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Digital Supplement | Sponsored by Sight Sciences

Implant-Free IOP Reduction Targeting All Points of Outflow Resistance

The OMNI procedure can be performed in combination with cataract surgery and as a standalone intervention.

Glaucoma is a complex disease that can lead to progressive and irreversible vision loss if left untreated. Its cardinal risk factor is elevated IOP due to increased outflow resistance in the conventional outflow pathway. Aqueous angiography studies have shown that, in addition to the trabecular meshwork (TM) and Schlemm canal, outflow resistance also occurs through the distal collector channels.1 Procedures that target all three areas of resistance provide patients with the best chance of controlling IOP and combatting glaucoma progression, but some are more invasive—and therefore riskier—than others.

Combined ab interno trabeculotomy and viscodilation of the Schlemm canal is a novel surgical approach that targets both proximal and distal points of resistance in the conventional outflow pathway in a single, implant-free, minimally invasive procedure. The OMNI Surgical System (Sight Sciences) can be used either in a standalone surgical procedure or in combination with cataract surgery to significantly reduce IOP from baseline levels. This article highlights its usefulness as a highly efficacious MIGS procedure.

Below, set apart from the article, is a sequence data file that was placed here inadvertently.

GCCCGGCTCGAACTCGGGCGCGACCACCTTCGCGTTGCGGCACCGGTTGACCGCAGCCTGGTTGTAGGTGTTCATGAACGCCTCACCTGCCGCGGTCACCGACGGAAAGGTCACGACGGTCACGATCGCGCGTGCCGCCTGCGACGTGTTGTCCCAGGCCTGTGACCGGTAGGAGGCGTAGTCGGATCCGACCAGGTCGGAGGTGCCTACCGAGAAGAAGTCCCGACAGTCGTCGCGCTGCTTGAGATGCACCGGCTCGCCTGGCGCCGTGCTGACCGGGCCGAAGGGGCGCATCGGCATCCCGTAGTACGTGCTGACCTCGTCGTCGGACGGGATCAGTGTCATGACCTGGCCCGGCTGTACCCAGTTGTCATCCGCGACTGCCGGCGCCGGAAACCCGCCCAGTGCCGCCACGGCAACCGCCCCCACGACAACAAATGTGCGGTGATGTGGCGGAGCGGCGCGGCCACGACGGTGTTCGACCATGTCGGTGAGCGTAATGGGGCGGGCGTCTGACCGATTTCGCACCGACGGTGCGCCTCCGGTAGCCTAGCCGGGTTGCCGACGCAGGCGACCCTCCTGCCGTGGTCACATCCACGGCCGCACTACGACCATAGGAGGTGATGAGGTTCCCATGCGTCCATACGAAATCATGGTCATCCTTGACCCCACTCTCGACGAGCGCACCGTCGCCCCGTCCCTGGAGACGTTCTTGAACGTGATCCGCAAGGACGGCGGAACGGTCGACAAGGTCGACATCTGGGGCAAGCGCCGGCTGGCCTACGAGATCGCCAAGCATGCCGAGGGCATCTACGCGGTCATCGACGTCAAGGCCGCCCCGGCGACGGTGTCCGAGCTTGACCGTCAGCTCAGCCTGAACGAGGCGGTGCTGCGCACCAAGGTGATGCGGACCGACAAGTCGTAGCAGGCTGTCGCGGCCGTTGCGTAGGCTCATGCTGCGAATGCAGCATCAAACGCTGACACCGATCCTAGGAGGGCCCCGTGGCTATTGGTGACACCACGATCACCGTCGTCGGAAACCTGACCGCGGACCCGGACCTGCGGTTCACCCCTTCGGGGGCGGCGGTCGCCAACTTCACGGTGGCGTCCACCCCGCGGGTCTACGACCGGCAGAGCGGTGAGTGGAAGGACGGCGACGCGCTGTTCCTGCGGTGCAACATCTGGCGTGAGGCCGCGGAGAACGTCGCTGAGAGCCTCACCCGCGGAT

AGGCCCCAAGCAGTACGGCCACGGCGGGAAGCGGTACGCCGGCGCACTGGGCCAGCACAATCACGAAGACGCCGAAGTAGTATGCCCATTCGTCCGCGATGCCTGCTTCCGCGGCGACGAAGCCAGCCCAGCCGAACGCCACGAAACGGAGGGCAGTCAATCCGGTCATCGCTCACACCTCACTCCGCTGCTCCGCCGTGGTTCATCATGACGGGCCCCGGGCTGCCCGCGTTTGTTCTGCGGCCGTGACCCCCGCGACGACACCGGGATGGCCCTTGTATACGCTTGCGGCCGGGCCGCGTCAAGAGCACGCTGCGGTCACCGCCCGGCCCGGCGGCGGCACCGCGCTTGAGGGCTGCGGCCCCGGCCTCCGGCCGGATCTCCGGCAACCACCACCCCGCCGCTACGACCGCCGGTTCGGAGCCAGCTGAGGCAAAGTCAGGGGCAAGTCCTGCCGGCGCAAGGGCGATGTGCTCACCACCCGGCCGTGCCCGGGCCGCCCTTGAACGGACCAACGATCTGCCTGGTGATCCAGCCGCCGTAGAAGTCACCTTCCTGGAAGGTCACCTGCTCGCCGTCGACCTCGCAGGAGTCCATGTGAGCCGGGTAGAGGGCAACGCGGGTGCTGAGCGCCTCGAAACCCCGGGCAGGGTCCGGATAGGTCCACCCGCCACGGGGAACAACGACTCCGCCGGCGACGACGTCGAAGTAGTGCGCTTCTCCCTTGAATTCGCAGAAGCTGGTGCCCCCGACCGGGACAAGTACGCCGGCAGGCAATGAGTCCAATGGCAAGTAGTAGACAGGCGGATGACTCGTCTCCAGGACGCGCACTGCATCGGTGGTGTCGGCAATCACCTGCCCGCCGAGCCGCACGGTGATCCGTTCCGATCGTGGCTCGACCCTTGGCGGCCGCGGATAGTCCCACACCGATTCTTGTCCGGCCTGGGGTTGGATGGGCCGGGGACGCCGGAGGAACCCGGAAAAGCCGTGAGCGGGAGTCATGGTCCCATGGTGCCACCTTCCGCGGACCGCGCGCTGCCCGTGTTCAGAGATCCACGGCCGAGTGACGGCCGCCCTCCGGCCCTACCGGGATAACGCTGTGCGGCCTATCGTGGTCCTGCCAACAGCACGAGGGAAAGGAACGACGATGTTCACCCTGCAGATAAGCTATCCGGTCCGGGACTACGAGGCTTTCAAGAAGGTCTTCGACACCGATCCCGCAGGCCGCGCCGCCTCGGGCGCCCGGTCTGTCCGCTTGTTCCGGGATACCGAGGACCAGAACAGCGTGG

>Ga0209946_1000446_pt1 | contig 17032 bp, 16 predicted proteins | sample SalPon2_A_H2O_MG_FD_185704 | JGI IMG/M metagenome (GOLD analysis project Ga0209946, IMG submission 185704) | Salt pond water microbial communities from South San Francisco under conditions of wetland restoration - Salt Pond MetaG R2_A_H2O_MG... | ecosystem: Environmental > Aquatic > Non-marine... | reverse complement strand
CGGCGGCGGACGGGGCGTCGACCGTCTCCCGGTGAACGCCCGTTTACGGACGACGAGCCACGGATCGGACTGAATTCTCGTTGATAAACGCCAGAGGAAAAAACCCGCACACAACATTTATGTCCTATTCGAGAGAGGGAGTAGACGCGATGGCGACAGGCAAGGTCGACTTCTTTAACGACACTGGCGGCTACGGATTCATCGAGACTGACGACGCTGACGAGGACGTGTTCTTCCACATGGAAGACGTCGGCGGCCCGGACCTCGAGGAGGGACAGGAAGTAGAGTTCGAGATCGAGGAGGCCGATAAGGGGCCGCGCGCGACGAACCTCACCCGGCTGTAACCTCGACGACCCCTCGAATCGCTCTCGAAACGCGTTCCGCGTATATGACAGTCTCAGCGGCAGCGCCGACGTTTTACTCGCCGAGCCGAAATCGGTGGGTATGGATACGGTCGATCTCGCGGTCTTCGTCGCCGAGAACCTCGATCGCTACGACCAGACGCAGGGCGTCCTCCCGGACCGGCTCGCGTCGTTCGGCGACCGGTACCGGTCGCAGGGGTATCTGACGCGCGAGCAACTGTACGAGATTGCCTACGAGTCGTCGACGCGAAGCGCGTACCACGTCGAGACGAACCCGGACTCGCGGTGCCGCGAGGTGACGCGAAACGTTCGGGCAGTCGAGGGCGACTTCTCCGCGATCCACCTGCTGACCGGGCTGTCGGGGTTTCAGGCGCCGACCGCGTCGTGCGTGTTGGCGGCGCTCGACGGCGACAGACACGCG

When performing any glaucoma procedure, identifying where resistance occurs in the conventional outflow pathway can be challenging. Addressing the TM alone, or isolating a single point, may not be enough to achieve the desired IOP-lowering effect. The possibility of resistance occurring at any point suggests that a surgical option that addresses all three points of possible resistance (TM, the Schlemm canal, and the distal collector channels) may offer the best chance of surgical success.

Today, a novel MIGS approach that targets all three points of resistance is available. The OMNI Surgical System allows surgeons to combine ab interno trabeculotomy with viscodilation in an easy-to-perform, safe, and efficacious procedure that consistently and predictably lowers IOP in patients with open-angle glaucoma. OMNI can be performed in combination with phacoemulsification or as a standalone procedure, and it is titratable based on patient needs and surgeon preferences. It can be used in patients with mild, moderate, and severe primary and secondary open-angle glaucoma.